Reclining at table with his disciples, Jesus was deeply troubled and testified,
“Amen, amen, I say to you, one of you will betray me.”
The disciples looked at one another, at a loss as to whom he meant.
One of his disciples, the one whom Jesus loved,
was reclining at Jesus’ side.
So Simon Peter nodded to him to find out whom he meant.
He leaned back against Jesus’ chest and said to him,
“Master, who is it?”
“It is the one to whom I hand the morsel after I have dipped it.”
So he dipped the morsel and took it and handed it to Judas,
son of Simon the Iscariot.
After Judas took the morsel, Satan entered him.
So Jesus said to him, “What you are going to do, do quickly.”
Now none of those reclining at table realized why he said this to him.
Some thought that since Judas kept the money bag, Jesus had told him,
“Buy what we need for the feast,”
or to give something to the poor.
So Judas took the morsel and left at once. And it was night.
When he had left, Jesus said,
“Now is the Son of Man glorified, and God is glorified in him.
If God is glorified in him, God will also glorify him in himself,
and he will glorify him at once.
My children, I will be with you only a little while longer.
You will look for me, and as I told the Jews,
‘Where I go you cannot come,’ so now I say it to you.”
Simon Peter said to him, “Master, where are you going?”
Jesus answered him,
“Where I am going, you cannot follow me now,
though you will follow later.”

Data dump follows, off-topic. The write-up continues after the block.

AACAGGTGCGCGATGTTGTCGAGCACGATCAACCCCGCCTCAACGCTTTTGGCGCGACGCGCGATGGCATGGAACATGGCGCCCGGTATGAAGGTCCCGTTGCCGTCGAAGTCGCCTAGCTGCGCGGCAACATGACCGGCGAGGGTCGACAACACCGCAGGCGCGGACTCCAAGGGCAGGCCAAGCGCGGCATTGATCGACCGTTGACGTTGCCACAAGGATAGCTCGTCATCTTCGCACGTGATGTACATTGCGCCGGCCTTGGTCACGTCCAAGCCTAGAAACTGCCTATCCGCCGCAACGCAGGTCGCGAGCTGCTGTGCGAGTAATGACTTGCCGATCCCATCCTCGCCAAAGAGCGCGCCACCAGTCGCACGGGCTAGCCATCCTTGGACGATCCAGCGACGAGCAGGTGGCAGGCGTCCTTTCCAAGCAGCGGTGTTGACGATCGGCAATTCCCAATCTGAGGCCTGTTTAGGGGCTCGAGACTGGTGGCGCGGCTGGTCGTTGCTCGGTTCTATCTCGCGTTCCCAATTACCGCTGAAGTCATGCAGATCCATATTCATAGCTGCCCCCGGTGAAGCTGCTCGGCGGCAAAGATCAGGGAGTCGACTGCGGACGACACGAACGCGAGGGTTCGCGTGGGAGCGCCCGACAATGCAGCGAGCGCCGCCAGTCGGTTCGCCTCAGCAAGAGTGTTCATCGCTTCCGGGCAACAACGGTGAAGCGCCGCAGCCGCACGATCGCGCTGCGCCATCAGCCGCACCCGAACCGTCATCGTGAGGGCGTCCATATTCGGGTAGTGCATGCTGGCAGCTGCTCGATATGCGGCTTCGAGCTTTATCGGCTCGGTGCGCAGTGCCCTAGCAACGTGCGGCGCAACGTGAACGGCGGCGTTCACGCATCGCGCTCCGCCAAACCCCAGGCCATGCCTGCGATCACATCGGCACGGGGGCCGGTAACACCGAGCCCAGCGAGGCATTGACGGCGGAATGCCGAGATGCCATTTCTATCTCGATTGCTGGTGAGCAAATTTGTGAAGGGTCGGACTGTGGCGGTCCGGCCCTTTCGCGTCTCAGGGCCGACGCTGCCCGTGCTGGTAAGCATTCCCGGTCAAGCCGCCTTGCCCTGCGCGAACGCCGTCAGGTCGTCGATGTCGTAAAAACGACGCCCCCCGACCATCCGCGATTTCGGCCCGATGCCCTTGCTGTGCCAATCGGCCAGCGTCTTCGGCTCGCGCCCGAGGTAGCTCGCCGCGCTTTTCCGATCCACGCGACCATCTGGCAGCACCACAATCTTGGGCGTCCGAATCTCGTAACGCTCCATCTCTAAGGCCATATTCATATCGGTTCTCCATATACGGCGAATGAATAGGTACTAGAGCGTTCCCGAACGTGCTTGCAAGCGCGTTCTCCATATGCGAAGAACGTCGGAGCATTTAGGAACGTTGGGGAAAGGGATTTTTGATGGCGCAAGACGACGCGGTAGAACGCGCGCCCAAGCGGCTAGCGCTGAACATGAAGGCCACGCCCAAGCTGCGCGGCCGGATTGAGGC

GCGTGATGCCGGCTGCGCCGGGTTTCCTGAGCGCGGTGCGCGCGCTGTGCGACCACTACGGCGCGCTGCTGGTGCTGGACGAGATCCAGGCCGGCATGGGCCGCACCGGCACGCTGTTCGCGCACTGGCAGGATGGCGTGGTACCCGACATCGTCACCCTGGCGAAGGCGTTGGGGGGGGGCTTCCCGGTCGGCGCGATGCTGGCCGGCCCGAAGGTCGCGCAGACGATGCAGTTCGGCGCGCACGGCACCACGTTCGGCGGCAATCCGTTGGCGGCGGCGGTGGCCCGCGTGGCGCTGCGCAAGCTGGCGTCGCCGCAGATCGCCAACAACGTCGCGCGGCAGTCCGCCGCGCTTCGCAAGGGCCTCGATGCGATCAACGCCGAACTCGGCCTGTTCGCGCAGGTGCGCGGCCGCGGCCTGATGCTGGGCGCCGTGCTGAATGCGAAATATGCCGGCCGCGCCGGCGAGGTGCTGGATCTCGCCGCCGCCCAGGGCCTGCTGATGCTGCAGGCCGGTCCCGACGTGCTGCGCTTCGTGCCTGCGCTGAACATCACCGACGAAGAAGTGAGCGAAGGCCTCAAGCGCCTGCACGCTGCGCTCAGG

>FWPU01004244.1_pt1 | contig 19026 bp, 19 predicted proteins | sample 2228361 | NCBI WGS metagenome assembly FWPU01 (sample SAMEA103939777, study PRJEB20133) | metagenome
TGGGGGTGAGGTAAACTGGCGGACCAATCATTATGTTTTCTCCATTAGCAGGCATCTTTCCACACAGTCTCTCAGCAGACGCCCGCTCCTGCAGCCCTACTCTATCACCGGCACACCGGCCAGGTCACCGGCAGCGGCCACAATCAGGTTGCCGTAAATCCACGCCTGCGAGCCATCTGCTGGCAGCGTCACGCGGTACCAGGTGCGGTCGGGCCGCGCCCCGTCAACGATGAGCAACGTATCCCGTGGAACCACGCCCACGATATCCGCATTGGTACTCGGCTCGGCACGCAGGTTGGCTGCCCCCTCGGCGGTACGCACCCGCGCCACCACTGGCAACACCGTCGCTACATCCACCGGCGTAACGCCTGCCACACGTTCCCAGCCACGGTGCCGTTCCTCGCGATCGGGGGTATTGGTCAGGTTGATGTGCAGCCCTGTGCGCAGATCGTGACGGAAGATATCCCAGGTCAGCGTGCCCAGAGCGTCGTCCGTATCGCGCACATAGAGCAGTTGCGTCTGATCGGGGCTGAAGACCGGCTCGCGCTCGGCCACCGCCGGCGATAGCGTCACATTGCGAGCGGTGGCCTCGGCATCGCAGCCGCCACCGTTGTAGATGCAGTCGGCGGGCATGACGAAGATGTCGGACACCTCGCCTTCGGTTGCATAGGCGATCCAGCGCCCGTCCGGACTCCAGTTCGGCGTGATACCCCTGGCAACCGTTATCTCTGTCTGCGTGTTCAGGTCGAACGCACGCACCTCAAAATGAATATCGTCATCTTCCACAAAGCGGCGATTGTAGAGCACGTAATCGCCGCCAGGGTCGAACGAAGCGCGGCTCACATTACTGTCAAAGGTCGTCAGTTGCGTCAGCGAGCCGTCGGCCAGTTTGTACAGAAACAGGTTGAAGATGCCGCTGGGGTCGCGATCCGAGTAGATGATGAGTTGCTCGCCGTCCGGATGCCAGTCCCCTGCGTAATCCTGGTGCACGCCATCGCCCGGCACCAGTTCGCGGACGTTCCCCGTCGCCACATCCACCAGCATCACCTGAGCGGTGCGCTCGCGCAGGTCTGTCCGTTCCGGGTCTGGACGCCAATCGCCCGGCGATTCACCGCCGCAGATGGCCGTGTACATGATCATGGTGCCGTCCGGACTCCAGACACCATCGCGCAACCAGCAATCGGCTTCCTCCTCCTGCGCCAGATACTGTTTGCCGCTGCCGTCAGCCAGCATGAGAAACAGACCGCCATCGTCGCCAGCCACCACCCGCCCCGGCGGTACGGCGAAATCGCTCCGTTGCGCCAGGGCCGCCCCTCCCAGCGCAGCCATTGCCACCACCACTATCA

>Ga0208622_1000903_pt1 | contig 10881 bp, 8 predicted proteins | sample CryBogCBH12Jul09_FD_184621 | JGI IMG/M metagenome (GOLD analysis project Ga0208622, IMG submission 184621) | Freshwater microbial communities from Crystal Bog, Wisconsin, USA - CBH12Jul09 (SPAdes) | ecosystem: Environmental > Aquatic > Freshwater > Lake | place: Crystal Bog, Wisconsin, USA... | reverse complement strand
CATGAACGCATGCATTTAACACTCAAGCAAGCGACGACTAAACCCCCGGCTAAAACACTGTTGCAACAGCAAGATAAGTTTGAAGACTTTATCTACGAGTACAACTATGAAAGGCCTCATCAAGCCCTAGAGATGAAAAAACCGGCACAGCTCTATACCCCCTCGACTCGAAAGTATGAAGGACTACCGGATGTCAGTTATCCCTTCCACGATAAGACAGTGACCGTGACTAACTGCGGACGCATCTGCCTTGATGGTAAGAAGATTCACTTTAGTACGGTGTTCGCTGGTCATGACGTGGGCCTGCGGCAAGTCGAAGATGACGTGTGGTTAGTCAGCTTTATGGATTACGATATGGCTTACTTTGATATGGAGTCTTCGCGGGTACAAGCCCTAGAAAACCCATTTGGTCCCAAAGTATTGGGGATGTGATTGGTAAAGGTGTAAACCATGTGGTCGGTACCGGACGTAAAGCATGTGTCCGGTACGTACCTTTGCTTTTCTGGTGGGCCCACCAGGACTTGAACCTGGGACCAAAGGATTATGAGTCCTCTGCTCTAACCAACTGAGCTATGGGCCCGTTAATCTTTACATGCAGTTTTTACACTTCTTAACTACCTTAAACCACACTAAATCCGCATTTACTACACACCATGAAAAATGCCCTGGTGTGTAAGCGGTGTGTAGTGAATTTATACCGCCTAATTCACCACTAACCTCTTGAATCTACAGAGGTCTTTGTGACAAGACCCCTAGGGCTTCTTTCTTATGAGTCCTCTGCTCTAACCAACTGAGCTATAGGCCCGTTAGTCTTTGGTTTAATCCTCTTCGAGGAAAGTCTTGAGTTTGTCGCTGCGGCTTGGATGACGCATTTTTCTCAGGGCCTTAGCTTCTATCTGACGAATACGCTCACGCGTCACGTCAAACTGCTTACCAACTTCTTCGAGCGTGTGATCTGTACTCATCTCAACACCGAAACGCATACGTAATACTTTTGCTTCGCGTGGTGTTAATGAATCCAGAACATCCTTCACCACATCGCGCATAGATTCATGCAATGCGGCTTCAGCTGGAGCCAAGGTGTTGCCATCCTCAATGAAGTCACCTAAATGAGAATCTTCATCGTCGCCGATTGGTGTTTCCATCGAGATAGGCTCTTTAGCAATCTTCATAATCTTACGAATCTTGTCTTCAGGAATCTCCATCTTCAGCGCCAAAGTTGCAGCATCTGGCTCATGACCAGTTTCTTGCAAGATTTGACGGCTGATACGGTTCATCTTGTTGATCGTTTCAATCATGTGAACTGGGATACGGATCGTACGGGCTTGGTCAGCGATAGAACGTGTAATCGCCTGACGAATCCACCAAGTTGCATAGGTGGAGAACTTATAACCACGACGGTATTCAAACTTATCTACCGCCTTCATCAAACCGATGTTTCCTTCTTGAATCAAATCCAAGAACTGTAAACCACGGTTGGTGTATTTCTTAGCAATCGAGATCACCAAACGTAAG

Peter said to him,
“Master, why can I not follow you now?
I will lay down my life for you.”
Jesus answered, “Will you lay down your life for me?
Amen, amen, I say to you, the cock will not crow
before you deny me three times.”
(John 13:21-33, 36-38)
13:22 uncertain of whom: Judas successfully camouflages his malice from the other disciples.
13:23 whom Jesus loved: i.e., the Apostle John. lying close: Festal meals were eaten, not in a sitting position, but in a reclining position on cushions spread around a short table.
13:27 after the morsel, Satan: Although Judas is sharing a meal with Jesus, he is feeding on the lies of the devil (8:44). The darkness that fills him draws him out into the “night” (13:30).
13:31 God is glorified: It is precisely when Christ accepts his suffering at the hands of evil men that he shows us the dimensions of God’s love for the world (Rom 5:8; Jn 3:16).
13:34 new commandment: The Torah commanded human love for ourselves and our neighbor (Lev 19:18). Jesus commands divine love for one another that is modeled on his own acts of charity and generosity (15:13; 1 Jn 3:16–18). This supernatural love comes not from us but from the Spirit (Rom 5:5; CCC 1822–29).
13:37 lay down my life: Peter is probably sincere but certainly overconfident. Soon his bravery will be crushed under the weight of human fear (18:25–27).
Friends, in today’s Gospel Jesus foretells the betrayal of Judas and the denial of Peter, both of which are fulfilled in the accounts of the Passion. The story opens with the account of Judas’ betrayal. For a few lousy coins, he turns his back on his friend, his mentor. When we are in the grip of self-absorption, we will do anything, hurt anyone to get what we want, even for just a few dollars in return.
Once it was clear that Jesus was to be arrested, his disciples—all of whom had just protested their undying love—“left him and fled.” When they are called upon to take a stand, they flee. This is spiritual cowardice, and again, fellow sinners, how well do we know it?
Then we hear of Peter in the courtyard. Obviously, his denial is on display. He betrays Jesus three times, an act of cowardice on par with Judas’. These Gospel passages force us to examine our conscience. How have we betrayed Jesus? How have we denied him?
– Bishop Robert Barron
May the virtues of faith, hope, and love go with you today – DV.